Accountants are hired by companies to provide financial advice, audit accounts, and undertake accounts administration. Accountants will often decide to specialise in one area of practice such as tax, audit, assurance, management consultancy or corporate finance.
In Northern Ireland there are over 30,000 people employed within the accountancy sector, with traditional accounting roles such as payroll and finance still greatly sought after, complimented by the growth in demand for roles in in areas such as auditing as well as data & analytics.
Many people who enter this industry will have to have a degree or professional qualification in order to be able to provide financial advice to clients. Your clients could range from large multi-national corporations to government bodies, right down to small-medium sized local businesses. Large amounts of money can be involved; therefore, it is important to know what you’re talking about.
A degree in accountancy is good in that it doesn’t limit you to one type of industry. Every firm across every industry will have some type of accounting support. You could be an accountant in an industrial organisation, a government body, a charity or non-profit organisation or in the public sector, working in a hospital for example.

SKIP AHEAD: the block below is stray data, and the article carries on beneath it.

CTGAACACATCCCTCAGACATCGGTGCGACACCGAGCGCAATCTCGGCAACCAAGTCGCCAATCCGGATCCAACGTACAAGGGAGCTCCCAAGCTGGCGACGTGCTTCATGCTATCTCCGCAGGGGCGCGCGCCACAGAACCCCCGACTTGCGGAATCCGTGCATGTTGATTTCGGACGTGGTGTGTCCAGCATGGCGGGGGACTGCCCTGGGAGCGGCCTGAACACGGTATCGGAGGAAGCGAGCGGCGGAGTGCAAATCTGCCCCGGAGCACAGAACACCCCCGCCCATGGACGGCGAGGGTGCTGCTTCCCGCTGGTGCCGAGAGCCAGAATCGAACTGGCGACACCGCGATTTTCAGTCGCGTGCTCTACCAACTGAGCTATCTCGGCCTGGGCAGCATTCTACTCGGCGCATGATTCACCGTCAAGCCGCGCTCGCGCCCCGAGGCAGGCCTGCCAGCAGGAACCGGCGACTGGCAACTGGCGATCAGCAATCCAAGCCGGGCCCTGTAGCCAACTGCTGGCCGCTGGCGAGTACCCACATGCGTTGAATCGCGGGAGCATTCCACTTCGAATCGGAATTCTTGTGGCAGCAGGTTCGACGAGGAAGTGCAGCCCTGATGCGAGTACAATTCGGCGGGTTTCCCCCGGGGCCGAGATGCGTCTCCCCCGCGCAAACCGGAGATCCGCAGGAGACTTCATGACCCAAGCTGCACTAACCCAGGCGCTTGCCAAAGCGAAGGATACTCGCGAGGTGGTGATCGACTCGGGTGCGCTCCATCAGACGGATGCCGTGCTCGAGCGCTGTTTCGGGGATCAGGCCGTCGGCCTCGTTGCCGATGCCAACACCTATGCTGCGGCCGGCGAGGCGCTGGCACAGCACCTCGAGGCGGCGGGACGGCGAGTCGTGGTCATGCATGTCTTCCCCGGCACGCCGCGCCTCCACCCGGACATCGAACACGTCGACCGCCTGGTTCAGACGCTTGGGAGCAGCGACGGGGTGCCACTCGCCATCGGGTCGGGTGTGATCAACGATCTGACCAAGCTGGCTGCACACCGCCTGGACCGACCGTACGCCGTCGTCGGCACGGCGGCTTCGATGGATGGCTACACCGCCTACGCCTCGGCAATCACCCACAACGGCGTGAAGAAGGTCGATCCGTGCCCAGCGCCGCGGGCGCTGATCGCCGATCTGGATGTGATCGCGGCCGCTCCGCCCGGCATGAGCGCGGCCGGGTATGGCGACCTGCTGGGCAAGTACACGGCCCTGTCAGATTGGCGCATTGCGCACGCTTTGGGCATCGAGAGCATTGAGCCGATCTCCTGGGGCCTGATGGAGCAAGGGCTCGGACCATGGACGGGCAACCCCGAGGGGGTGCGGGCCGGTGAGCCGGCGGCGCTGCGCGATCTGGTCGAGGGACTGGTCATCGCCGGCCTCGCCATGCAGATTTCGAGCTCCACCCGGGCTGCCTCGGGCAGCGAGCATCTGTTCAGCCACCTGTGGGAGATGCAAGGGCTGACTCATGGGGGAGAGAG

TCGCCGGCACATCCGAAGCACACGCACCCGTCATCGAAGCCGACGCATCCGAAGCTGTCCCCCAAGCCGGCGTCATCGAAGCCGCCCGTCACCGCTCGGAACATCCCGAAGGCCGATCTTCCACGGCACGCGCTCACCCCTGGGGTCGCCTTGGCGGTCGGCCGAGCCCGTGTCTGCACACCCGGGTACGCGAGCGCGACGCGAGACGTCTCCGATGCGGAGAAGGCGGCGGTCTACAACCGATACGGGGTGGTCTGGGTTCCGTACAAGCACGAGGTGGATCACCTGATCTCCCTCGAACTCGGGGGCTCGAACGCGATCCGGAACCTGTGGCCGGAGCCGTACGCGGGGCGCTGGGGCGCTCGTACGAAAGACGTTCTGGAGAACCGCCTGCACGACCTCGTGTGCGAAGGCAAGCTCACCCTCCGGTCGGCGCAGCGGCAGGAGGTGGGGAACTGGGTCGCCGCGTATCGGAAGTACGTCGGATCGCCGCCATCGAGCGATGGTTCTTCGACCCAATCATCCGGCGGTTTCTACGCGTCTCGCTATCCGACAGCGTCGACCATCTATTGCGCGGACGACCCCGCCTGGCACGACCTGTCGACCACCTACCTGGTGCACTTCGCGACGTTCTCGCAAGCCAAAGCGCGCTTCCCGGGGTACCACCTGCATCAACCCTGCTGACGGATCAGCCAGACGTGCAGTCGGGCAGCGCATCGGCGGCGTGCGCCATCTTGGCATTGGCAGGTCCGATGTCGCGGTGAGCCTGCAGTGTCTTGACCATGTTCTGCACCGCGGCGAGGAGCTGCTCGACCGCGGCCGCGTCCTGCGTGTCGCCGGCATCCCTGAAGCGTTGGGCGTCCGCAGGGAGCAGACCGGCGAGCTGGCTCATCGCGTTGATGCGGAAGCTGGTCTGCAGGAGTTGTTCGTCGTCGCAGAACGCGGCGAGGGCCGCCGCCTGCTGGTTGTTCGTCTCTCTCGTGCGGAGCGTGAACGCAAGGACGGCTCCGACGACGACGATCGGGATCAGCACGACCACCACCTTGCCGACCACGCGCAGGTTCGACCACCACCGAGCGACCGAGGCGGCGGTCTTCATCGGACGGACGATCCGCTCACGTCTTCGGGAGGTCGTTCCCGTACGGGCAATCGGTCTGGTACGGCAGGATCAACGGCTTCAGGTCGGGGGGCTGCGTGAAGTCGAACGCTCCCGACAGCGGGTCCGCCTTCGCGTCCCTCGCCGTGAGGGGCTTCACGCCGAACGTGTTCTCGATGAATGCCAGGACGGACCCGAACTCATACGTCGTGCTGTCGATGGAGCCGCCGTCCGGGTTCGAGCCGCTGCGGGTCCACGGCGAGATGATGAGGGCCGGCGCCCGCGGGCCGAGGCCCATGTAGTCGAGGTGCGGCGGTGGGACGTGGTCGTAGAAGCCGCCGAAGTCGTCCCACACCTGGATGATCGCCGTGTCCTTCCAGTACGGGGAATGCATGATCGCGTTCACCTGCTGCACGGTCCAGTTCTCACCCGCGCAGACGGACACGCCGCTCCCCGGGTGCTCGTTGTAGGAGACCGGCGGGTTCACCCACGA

Accountants can be employed in ‘industry‘ as an accountant in a company, or in ‘practice‘, which can involve working for one of the ‘Big Four’ specialist accounting firms, such as Pwc or EY, or other firms such as Baker McKenzie and Allen & Overy.
Working for one of the Big Four will accelerate your career at a much quicker pace than if you were an in-house accountant in a small company. You will have greater responsibility and will work on more complex tasks, with progression prospects also faring better compared with a career in industry.
A career in industry can also be very rewarding. Granted, progression opportunities may not be on the same scale as in the Big Four, but as an in-house accountant you can utilise your skills to add value to the business, seeing the fruits of your labour for the company that employs you rather than the many businesses you have as clients in when working in industry.